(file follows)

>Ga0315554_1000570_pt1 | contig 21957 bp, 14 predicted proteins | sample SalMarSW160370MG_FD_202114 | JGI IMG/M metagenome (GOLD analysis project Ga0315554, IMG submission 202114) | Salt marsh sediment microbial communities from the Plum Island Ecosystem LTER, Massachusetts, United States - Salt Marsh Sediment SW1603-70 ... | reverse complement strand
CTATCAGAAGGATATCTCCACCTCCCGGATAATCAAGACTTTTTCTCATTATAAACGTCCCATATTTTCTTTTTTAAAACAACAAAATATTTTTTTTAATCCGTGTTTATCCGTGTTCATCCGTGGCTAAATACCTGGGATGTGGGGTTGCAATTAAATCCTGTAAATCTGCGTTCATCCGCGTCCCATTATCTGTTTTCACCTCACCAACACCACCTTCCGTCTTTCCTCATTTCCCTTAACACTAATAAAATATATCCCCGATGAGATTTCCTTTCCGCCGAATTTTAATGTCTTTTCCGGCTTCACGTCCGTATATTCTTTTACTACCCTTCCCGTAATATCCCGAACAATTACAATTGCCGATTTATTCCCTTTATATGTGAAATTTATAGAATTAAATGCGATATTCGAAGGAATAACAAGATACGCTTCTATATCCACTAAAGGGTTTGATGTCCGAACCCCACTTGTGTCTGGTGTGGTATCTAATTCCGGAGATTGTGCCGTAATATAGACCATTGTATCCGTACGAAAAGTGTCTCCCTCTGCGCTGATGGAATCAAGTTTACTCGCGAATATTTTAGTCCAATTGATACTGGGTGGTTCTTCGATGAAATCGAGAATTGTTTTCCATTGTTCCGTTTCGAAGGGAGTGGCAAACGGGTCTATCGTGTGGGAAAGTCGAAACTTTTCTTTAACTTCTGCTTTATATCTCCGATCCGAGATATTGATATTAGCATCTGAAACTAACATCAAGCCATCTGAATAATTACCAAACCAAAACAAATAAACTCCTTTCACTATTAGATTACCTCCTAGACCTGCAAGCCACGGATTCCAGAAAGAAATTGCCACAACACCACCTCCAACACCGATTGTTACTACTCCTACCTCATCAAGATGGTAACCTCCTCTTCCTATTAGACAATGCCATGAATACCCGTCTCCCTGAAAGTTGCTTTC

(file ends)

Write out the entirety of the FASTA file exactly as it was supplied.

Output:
>Ga0315554_1000570_pt1 | contig 21957 bp, 14 predicted proteins | sample SalMarSW160370MG_FD_202114 | JGI IMG/M metagenome (GOLD analysis project Ga0315554, IMG submission 202114) | Salt marsh sediment microbial communities from the Plum Island Ecosystem LTER, Massachusetts, United States - Salt Marsh Sediment SW1603-70 ... | reverse complement strand
CTATCAGAAGGATATCTCCACCTCCCGGATAATCAAGACTTTTTCTCATTATAAACGTCCCATATTTTCTTTTTTAAAACAACAAAATATTTTTTTTAATCCGTGTTTATCCGTGTTCATCCGTGGCTAAATACCTGGGATGTGGGGTTGCAATTAAATCCTGTAAATCTGCGTTCATCCGCGTCCCATTATCTGTTTTCACCTCACCAACACCACCTTCCGTCTTTCCTCATTTCCCTTAACACTAATAAAATATATCCCCGATGAGATTTCCTTTCCGCCGAATTTTAATGTCTTTTCCGGCTTCACGTCCGTATATTCTTTTACTACCCTTCCCGTAATATCCCGAACAATTACAATTGCCGATTTATTCCCTTTATATGTGAAATTTATAGAATTAAATGCGATATTCGAAGGAATAACAAGATACGCTTCTATATCCACTAAAGGGTTTGATGTCCGAACCCCACTTGTGTCTGGTGTGGTATCTAATTCCGGAGATTGTGCCGTAATATAGACCATTGTATCCGTACGAAAAGTGTCTCCCTCTGCGCTGATGGAATCAAGTTTACTCGCGAATATTTTAGTCCAATTGATACTGGGTGGTTCTTCGATGAAATCGAGAATTGTTTTCCATTGTTCCGTTTCGAAGGGAGTGGCAAACGGGTCTATCGTGTGGGAAAGTCGAAACTTTTCTTTAACTTCTGCTTTATATCTCCGATCCGAGATATTGATATTAGCATCTGAAACTAACATCAAGCCATCTGAATAATTACCAAACCAAAACAAATAAACTCCTTTCACTATTAGATTACCTCCTAGACCTGCAAGCCACGGATTCCAGAAAGAAATTGCCACAACACCACCTCCAACACCGATTGTTACTACTCCTACCTCATCAAGATGGTAACCTCCTCTTCCTATTAGACAATGCCATGAATACCCGTCTCCCTGAAAGTTGCTTTC